Steepa himself advanced toward a brilliant red sphere, who floated near the most ornate of the ground openings, his skin coloring exultantly.

“I have it!” The triumphant message glowed from Seepa’s skin in a wave of dispersing orange. “Tranda, all magnificent, I have it!”

Tranda, he of the red coloring, swayed approval. “You are a true son of the trident!” he colored. “For this day’s act, I make you second only to myself. You shall henceforth be called Bar Seepa, the Prince!”

Seepa expanded in amazed joyfulness and then contracted in modesty. “I do not deserve such honor, all magnificent,” he hued flutteringly. “But since you so honor me, I pray that I shall not fail to do proper honor to the title. My very life is yours to command!”

Tranda colored his approval. “I shall remember that in an hour of need! But tell me, how did you secure the trident?”

Steepa plunged colorfully into an account of his daring mission.

“When I left here, all magnificent, I sent my balloon high into the gas of the upper strata, planning thus to be hidden from Deebul and his minions as I flew over the city of Tridentia. But I had reckoned without the watchfulness of that arch traitor, and before I had reached the center of the city, to make my descent in the darkness, I was surrounded by a bevy of balloons which flung upward swiftly in a great circle, and made me captive. When they had taken me to the ground—“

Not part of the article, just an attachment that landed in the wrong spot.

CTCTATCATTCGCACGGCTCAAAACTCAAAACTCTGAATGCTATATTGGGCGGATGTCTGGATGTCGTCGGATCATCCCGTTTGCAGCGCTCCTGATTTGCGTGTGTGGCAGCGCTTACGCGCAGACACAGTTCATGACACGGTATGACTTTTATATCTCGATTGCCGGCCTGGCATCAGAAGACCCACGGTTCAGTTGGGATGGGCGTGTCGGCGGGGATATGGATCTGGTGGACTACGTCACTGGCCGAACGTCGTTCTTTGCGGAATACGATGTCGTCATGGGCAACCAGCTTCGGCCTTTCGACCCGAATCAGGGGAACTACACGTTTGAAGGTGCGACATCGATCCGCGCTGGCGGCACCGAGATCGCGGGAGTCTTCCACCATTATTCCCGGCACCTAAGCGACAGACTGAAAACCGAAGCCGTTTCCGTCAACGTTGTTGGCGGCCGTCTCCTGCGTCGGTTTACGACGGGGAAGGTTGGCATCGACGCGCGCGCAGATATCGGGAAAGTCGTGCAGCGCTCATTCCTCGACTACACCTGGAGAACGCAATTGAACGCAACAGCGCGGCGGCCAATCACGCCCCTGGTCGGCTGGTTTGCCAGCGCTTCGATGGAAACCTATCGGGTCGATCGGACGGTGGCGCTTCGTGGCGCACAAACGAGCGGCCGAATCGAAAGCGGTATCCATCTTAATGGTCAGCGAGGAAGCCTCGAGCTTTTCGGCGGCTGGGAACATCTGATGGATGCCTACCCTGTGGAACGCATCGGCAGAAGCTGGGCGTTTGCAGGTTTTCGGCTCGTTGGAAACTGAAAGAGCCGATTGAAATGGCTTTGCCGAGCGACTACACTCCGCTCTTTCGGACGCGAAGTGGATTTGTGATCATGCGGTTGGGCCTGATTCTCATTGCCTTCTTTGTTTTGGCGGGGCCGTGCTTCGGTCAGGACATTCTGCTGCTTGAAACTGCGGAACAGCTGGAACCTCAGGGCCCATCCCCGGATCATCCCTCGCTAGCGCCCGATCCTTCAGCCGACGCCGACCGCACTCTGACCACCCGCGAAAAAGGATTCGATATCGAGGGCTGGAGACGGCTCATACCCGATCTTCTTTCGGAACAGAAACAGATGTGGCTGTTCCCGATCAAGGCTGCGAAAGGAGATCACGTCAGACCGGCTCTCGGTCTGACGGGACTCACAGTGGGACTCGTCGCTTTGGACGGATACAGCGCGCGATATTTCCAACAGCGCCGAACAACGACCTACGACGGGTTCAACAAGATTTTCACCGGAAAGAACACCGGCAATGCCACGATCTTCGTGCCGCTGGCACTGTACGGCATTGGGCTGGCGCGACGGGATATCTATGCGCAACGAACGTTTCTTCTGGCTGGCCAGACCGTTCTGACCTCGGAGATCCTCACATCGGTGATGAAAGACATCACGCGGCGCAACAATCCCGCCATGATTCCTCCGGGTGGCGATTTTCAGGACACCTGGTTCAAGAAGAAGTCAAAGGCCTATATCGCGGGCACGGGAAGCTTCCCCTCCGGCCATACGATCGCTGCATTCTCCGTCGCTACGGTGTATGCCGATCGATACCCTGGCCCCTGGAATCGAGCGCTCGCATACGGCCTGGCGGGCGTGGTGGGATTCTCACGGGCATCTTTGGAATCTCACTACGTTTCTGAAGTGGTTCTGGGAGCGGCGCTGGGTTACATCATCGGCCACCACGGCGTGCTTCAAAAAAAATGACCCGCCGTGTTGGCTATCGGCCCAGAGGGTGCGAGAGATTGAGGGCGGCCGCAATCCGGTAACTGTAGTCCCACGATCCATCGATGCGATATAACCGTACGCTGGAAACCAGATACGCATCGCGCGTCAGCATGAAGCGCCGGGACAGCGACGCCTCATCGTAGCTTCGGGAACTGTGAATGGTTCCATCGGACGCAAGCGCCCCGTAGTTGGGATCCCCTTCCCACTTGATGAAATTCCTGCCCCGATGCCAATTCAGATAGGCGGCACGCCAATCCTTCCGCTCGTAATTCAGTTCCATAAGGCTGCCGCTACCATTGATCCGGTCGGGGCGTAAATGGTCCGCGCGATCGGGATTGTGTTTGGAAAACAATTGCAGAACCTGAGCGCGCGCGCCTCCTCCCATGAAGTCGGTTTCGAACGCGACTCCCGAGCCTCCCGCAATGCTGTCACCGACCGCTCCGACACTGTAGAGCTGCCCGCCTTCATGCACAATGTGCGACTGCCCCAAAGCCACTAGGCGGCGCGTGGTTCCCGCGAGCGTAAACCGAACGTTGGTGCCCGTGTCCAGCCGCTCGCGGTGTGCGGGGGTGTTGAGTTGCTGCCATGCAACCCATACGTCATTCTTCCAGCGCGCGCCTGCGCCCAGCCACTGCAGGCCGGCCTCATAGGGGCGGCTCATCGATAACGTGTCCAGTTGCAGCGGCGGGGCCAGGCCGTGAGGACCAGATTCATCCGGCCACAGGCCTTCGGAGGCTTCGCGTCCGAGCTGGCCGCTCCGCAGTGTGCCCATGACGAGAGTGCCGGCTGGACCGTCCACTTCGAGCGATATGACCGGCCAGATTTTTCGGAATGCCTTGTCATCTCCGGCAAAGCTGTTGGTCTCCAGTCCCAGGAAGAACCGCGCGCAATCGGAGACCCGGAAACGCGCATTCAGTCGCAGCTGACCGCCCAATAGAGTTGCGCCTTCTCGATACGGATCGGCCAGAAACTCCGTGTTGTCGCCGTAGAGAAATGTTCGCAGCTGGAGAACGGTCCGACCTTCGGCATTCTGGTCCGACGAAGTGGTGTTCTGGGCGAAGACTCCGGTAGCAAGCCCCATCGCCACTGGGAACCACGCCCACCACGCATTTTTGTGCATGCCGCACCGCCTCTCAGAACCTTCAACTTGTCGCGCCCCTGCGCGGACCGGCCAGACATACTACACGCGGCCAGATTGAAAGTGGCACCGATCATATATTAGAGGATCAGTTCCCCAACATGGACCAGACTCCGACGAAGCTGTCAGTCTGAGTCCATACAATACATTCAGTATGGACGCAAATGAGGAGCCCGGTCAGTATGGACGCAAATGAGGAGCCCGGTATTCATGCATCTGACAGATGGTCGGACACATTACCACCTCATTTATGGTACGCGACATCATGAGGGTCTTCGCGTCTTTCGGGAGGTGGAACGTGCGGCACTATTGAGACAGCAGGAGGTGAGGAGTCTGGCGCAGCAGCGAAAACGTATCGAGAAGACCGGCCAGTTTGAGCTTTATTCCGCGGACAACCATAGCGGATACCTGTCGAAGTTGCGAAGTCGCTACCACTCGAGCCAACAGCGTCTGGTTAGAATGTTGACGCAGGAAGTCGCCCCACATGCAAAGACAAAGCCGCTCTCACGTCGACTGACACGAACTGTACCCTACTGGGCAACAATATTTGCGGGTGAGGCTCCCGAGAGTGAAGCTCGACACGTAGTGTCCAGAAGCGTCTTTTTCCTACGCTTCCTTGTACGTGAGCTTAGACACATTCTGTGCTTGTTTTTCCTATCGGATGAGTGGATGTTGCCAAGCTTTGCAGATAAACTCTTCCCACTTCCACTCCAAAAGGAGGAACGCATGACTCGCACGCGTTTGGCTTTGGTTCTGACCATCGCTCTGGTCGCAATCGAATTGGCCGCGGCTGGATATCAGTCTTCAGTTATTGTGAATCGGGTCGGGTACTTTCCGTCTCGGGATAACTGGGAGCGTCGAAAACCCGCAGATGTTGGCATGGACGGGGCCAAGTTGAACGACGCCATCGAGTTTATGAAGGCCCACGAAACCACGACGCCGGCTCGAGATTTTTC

Tranda halted him with a touch of color. “You were taken captive? Is that all? Do you not forget some of the details?”

Steepa glossed it over with dull colors. “It was a mere nothing, all magnificent. A few of the attackers were incapacitated in the struggle, but they overwhelmed me. It was—“

“How many?” insisted Tranda.

Steepa squirmed uneasily. “Perhaps ten—“

Tranda contracted with a grimace. “I gather that you mean about thirty,” he colored. “I know your propensities for disparagement. But go on. You did magnificently.”

Steepa hastened on. “They took me then to the palace before Deebul. They threatened me, and impressed me in the dungeon. I escaped—“